It was all over the news. Everyone was warned to stay inside. There had been an incident at the zoo. Well, more than an incident, actually. The entire zoo had been emptied out, and all the animals were roaming free — from the smallest animal to the largest. From the most docile to the most aggressive. Herbivores, omnivores, and most concerning, carnivores. All free and wandering around in the general vicinity of the zoo.
The Animal Liberation Front -- AFL -- had taken responsibility for the actions at the zoo. They had released a manifesto, stating that they would rather see the animals die after a short period of freedom, than to see them live long lives in captivity. So they had liberated them all, releasing over a thousand animals back into the wild. Only it wasn’t really the wild -- it was suburbia, and rural land beyond that. There were only pockets of forest land between giant swaths of settled land — where all the people were.
Not all animals left their cages. The sloths were still in their enclosures, as were the giant tortoises, the Dahl’s sheep. The penguins were found walking around their habitat, unwilling to leave the water. Most of the birds had literally flown the coop, but many were found perched roofs on the zoo’s buildings. But most of the animals had scattered to the wind.
The police believed that there had to have been an inside person, or maybe a former employee. It was too well-coordinated and the group seemed to have an excellent working knowledge of the layout of the zoo, not to mention keys for all of the cages. But the liberation had not gone smoothly. Two AFL members had been killed during the attack at the zoo. One had been trampled to death by the elephants, and another appeared to have been mauled by the polar bears. Her body had been found in the polar bear enclosure, floating in the water.
The police had warned people to stay inside, and keep their pets inside. People in the area complied. Not Bella and Omar, though. They didn’t live in the area, they were just visiting.
It was a wonderful spring day for a picnic. The sun was warm and the sky was clear, save the occasional big, white, fluffy cloud that gambolled across the sky, playing hide and seek with the sun. There was a slight breeze blowing, warm enough to be comfortable, but strong enough to keep the bugs away.
Bella had packed all of their favourite foods. And wine. And chocolate. Everything was stored away in a giant picnic basket, that she had hidden in the trunk. She hoped today’s picnic was going to be special, just like the last time. Little did she know, how special it was going to be.
It was going to be a surprise for Omar, who had kept his eyes shut, at Bella's insistence. They had been travelling on a gravel road for a fair distance before she slowed down and turned into a small parking area, barely big enough for two cars.
“Okay, you can open your eyes.”
Omar did as requested and looked around. “No! Bella, you didn’t!”
“Yup,” she replied. “Happy anniversary!”
Two years ago, Omar had brought Bella to the exact same spot for a picnic. It was the day he had proposed to her, and it had been wonderful. And romantic. It was the type of grand gesture that reinforced Bella’s love for her fiancé.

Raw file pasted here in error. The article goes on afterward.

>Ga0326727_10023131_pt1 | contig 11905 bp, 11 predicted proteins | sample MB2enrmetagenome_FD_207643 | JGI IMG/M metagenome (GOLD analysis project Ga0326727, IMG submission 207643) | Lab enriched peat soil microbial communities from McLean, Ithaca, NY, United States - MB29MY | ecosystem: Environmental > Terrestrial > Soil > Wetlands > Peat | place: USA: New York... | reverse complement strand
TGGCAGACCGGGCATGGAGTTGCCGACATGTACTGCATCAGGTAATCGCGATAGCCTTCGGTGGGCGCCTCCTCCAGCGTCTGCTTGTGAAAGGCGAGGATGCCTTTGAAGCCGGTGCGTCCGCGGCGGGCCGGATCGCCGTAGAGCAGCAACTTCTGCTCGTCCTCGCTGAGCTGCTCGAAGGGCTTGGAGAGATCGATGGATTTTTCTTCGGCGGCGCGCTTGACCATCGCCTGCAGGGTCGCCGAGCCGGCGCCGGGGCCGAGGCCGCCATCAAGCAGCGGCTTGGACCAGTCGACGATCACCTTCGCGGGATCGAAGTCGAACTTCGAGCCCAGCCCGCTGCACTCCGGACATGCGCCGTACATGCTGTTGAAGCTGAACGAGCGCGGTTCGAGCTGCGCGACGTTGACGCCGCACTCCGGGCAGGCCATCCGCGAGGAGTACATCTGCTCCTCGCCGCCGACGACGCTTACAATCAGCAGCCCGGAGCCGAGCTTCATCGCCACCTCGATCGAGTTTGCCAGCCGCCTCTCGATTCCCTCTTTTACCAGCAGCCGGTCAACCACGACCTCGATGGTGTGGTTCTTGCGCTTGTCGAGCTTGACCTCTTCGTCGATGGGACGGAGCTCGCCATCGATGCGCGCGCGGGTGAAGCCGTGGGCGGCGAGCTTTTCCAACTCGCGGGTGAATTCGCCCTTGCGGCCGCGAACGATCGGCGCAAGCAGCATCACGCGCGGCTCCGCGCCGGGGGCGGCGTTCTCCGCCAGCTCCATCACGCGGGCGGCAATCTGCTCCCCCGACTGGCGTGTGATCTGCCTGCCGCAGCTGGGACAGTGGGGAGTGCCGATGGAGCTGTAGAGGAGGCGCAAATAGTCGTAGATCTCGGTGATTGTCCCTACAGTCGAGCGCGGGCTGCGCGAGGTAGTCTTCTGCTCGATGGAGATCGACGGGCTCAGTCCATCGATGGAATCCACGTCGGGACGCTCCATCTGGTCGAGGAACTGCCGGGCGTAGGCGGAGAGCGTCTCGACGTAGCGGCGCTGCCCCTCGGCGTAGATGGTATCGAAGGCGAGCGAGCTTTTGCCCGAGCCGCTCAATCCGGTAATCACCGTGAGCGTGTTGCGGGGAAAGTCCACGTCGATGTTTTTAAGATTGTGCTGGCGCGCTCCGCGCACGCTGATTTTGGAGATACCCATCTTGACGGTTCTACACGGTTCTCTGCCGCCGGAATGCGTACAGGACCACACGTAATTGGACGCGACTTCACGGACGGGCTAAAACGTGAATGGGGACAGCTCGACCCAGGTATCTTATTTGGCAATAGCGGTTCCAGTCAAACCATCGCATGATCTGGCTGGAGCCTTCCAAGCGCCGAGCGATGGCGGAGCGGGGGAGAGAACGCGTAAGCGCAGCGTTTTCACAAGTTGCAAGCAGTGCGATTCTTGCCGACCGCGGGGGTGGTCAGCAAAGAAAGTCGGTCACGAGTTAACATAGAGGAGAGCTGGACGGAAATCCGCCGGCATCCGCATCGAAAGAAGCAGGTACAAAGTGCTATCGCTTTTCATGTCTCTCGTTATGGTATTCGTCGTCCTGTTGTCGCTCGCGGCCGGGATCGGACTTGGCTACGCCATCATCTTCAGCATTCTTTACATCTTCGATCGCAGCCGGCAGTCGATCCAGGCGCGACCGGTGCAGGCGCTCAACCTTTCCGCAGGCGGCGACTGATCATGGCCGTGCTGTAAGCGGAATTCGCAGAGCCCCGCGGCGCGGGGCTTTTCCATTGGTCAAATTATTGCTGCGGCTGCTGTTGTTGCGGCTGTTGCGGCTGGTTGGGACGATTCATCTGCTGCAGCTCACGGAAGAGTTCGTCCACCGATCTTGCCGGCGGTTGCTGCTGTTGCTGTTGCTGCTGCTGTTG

“I couldn’t think of anything that I would rather do, than spend one of my last few days as a single woman with the man I love. This is such a special place for us. I thought we could … you know … re-enact our last visit here.”
Omar laughed. “I’m all for that!”
“Before we go, let’s turn off our phones,” said Bella. “I don’t want to hear from the caterer, or the wedding planner, or my parents. I want to leave the world behind, and for one afternoon, pretend it's just the two of us, alone in the world.” Omar agreed wholeheartedly.
Their wedding was a week away, and Bella was right. Over the last few days there had been dozens of calls. She was getting weary of making decisions. Her mother had turned into a mother-of-the-bride-zilla — demanding, bossy and rude. Because her parents were “paying for this shindig” she had steamrolled Bella, and insisted on doing it her way.
Bella was tired of the drama and had even fantasized her and Omar eloping — running away and getting married in some small church, just the two of them.
Omar was equally stressed. His family, in particular his father, was not completely on-board with the marriage. It was not that they disapproved of Bella — she made Omar happy enough, and they did seem to be in love. But Omar’s father was not sure that love should be the deciding factor in a marriage. He wanted a business match for his son’s marriage. It had worked for him and Omar’s mother, and he believed it could work for Omar.
But Omar had had not relented. He and Bella were getting married in seven days, regardless of what anyone else wanted for them. And, for this afternoon at least, they were going to have a quiet, romantic picnic, just the two of them. All the decisions, concerns, and griping, could wait until they returned home in the evening.
They got out of the car. Omar grabbed the picnic basket out of the trunk, and Bella the blanket. Bella locked the car, and they turned towards the path.
“Omar, did you see that?” Bella was pointing to the trees. “It looked like a toucan!”
Omar scanned the treetops, and spotted the bird.
“I think you’re right!” He took his phone out of his pocket. He held up his phone and clicked.
“It probably escaped from someone’s house. I hope they find it soon. Something’s going to try and eat it if they don’t.” She had no idea how prophetic her words were.
They started walking into the woods. The path would take them to a lovely waterfall in a clearing, that was about a kilometre from the car.
They followed the path. The forest was quiet. Omar knew that the forest was never really this quiet — there were always birds singing, insects buzzing, and small animals scurrying away from the humans who were invading their territory. But today there was none of that. It was strangely silent. It was as if the forest was holding its breath, waiting.
Suddenly, there was a crashing sound to their left. Omar and Bella stopped, and turned toward the sound. This part of the country was fairly rural, and they both knew that there were deer in the woods. There were coyotes and foxes, as well, but whatever was in the woods was crashing through, not worrying about making noise.
Bella wasn’t worried. She knew that they were too far south to be concerned about the bigger, more dangerous animals, like wolves or bears. She was more interested in seeing the animal than frightened by it.
A giant pig-like creature crashed through the underbrush and crossed the path ten metres in front of them, looked at them, and continued into the forest.
“What the hell was that?” asked Omar.
“It looked like … well, it looked like a warthog.” Bella had been on an African safari, and she knew what a warthog looked like.
“Noooo. A warthog? No. It was probably just a wild boar.” Omar scanned the path ahead of them. He knew that occasionally pigs escaped from surrounding farms and lived in the woods. They could be aggressive and were considered dangerous.